For a more attractive option, check out Skagen’s Falster range of slimline smartwatches. The straps are available in leather and stainless steel variants, but whichever one you go for, it will look great alongside one of the minimalist face designs. The end result is far more sleek and stylish than most other smartwatches can manage.

Standard smartwatch features like calls and texts, e-mail and calendar are included, and there's a button on the side for dealing with power, apps and talking to Google Assistant. Battery life is about a day between charges.

Without GPS or heart rate monitoring, the watch is fine for basic exercise and workout tracking, but you don't get the advanced features of a dedicated activity tracker. Still, if you’re after a stylish, dressier alternative to most smartwatches, the Skagen Falster is it.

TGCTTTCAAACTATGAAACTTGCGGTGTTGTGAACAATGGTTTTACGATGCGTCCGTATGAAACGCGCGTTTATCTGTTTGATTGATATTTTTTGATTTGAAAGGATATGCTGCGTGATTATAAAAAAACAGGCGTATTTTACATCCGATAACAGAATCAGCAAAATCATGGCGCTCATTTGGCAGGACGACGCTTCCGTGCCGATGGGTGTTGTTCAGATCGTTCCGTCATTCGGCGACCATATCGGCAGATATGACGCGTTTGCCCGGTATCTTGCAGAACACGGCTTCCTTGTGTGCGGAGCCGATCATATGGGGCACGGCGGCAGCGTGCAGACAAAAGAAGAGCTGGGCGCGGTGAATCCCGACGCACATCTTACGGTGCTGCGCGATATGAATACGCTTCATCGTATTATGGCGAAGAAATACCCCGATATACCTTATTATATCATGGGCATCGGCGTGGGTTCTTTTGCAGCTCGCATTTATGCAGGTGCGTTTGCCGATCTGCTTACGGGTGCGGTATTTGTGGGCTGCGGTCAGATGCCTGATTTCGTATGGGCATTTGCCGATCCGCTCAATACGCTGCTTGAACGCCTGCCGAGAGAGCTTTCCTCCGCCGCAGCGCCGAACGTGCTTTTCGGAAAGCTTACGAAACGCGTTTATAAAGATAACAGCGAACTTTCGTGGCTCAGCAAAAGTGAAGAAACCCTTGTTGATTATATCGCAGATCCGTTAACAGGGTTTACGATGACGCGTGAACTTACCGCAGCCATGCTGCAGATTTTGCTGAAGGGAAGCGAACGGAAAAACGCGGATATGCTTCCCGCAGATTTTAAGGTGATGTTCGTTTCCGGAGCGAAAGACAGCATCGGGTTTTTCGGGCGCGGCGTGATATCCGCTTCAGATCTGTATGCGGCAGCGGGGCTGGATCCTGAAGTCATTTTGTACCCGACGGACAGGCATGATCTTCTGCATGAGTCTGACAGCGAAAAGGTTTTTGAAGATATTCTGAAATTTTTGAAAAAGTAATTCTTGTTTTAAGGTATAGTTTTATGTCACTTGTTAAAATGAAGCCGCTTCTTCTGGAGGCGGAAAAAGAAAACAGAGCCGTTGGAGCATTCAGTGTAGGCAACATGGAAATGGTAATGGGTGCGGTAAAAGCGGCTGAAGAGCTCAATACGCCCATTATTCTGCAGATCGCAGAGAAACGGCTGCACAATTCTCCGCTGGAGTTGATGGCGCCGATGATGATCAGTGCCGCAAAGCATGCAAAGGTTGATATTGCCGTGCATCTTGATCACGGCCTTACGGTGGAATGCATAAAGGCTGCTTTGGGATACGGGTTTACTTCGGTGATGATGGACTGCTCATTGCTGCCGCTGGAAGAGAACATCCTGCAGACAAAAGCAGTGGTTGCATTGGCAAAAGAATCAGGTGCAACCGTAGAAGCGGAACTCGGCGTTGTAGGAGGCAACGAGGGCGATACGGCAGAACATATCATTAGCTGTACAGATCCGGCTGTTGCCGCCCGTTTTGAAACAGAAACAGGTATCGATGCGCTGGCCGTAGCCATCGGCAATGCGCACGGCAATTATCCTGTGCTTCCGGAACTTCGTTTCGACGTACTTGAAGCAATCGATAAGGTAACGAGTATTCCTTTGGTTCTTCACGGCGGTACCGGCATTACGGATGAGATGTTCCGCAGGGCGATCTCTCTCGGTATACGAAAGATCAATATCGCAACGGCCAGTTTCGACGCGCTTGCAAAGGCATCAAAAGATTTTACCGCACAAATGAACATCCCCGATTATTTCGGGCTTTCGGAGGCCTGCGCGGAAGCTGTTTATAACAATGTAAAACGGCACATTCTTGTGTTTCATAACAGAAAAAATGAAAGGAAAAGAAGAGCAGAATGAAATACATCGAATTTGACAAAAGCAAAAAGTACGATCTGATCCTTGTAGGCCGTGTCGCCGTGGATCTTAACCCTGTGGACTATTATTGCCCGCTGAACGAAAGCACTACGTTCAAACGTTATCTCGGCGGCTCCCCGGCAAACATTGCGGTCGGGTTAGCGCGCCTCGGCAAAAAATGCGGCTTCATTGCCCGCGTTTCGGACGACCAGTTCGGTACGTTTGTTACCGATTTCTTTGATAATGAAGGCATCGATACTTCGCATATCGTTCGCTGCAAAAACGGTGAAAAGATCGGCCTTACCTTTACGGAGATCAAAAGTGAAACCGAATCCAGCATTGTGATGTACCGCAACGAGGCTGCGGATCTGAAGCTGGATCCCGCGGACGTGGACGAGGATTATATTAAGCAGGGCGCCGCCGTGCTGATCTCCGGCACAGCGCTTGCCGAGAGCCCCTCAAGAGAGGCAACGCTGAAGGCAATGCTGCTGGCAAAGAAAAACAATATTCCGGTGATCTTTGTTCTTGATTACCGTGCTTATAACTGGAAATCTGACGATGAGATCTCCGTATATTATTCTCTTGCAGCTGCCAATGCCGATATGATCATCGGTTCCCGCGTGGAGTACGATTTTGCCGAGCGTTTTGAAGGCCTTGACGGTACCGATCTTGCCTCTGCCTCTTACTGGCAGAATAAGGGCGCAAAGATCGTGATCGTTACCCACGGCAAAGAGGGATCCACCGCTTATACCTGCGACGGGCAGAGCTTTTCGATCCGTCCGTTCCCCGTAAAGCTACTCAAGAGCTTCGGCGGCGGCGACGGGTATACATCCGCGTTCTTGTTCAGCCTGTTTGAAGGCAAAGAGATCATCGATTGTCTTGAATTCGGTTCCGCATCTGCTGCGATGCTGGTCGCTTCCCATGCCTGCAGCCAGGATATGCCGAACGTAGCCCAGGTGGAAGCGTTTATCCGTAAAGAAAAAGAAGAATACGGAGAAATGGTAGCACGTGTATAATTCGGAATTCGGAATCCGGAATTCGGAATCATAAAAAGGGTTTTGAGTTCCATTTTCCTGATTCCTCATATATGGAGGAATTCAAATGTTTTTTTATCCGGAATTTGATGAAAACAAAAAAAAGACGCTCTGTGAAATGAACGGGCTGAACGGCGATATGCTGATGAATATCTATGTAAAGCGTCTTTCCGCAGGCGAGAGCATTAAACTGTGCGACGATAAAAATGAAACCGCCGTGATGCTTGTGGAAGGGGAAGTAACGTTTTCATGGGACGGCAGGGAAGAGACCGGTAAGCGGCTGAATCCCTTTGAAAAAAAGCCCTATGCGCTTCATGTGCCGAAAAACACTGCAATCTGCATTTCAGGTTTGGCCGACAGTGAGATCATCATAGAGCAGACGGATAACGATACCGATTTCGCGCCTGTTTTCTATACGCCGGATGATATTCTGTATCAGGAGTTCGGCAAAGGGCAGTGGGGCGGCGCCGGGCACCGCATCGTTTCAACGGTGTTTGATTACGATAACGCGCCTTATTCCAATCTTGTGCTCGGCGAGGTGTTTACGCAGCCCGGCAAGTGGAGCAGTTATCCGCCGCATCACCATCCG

Best for Pets: Whistle 3 Pet Tracker

Of course, it's not just humans that benefit from wearable tech. Several companies have brought out trackers for your furry friends, with the Whistle 3 being the most popular. Durable and waterproof, the device weighs under an ounce​ and attaches to collars up to one inch wide.

Aimed at anything weighing eight pounds or more, the Whistle 3 uses GPS and cell service to track your pet anywhere in the U.S. using the AT&T network. A monthly subscription is required for the cellular tracking service.

It's also possible to set up "safe zones" based on your Wi-Fi networks. When your pet is within range, the Whistle 3 switches to Wi-Fi to save battery life. You can get an alert when the device enters or leaves a defined area, in case it means your cat or dog is wandering somewhere they shouldn't.

You can see the most recent location on a map at any time, as well as where your pet has been in the last 24 hours. For owners worried about the amount of exercise their animal is getting, there's also an activity monitor in the app.

Battery life is around a week if the device stays within Wi-Fi range the entire time, less if your pet is roaming around elsewhere.